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Plant Physiol Biochem. 2004 Feb;42(2):125-34.

Light-responsive subtilisin-related protease in soybean seedling leaves.

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Department of Biological Sciences, State University of New York at Binghamton, Binghamton, NY 13902-6000, USA.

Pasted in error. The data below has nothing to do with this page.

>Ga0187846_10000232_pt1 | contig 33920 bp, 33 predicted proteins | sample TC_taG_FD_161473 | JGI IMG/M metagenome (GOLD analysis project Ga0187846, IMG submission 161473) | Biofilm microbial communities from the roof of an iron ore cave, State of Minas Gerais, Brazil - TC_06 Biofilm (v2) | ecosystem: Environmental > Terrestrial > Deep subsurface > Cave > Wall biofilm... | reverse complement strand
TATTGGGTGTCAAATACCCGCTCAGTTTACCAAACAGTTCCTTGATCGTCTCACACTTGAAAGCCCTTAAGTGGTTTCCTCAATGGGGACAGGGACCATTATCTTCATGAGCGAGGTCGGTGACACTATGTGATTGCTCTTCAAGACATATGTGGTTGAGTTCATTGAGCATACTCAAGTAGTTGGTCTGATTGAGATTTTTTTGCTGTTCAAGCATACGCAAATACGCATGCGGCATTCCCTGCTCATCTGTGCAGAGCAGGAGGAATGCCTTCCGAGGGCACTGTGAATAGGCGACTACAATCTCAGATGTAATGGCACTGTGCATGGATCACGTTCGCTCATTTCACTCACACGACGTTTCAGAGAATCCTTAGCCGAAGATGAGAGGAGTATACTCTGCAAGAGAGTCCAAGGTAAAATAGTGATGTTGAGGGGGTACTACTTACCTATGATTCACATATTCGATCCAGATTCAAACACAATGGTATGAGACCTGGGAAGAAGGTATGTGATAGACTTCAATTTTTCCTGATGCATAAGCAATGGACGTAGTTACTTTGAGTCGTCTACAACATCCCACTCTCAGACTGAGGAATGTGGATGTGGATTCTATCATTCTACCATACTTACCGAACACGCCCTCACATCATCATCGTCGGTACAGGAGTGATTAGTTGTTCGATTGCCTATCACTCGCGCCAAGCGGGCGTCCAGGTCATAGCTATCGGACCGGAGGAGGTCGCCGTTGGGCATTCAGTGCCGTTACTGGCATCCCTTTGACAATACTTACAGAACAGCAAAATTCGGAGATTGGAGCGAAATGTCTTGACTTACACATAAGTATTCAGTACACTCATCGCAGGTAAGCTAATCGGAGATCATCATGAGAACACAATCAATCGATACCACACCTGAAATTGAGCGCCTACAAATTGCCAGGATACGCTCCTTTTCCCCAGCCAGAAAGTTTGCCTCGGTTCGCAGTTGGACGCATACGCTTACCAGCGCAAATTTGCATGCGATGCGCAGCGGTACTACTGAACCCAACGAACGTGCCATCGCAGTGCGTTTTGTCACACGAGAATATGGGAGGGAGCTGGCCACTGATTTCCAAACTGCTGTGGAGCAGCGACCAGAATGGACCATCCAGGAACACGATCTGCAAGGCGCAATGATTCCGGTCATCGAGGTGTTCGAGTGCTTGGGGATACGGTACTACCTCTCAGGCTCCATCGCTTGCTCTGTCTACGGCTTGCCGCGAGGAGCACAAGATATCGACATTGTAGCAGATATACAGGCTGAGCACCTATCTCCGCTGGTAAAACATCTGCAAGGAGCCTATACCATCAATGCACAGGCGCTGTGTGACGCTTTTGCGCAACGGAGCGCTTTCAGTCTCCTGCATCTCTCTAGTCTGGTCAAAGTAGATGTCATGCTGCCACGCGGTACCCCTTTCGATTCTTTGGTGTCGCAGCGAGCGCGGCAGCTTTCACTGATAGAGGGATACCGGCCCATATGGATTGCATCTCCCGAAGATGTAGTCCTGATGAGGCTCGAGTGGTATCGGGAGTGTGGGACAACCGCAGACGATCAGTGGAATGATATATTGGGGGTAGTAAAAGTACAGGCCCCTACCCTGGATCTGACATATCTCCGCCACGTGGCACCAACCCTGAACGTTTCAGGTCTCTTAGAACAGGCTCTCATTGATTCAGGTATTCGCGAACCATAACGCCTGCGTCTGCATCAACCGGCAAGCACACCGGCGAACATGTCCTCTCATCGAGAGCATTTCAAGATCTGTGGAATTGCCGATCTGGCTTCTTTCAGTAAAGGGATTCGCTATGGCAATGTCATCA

Protease C1 (E.C., the soybean (Glycine max L. Merrill) proteolytic enzyme responsible for initiating the degradation of soybean storage proteins in seedling cotyledons appears at even higher levels in seedling leaves. This was manifested at the mRNA level through northern blot analysis, at the protein level through western blot analysis, through determination of enzyme activity, and also through isolation and partial sequencing of active leaf enzyme. Comparison of cDNA and amino acid sequences, as well as characterization of enzyme activity, is consistent with the leaf enzyme being identical to or highly similar to the cotyledon enzyme. Protease C1 mRNA and protein are also present in stems of soybean seedlings, but is very low to absent in the roots. This presence in the aerial tissues is consistent with the higher steady state level of gene expression at both the mRNA and protein levels when the seedlings are grown in a 12-h light: 12-h dark photoperiod as compared to seedlings grown in continuous darkness. Transfer of dark-grown seedlings to light is followed by marked elevation in protease C1 protein as seen in western blots.

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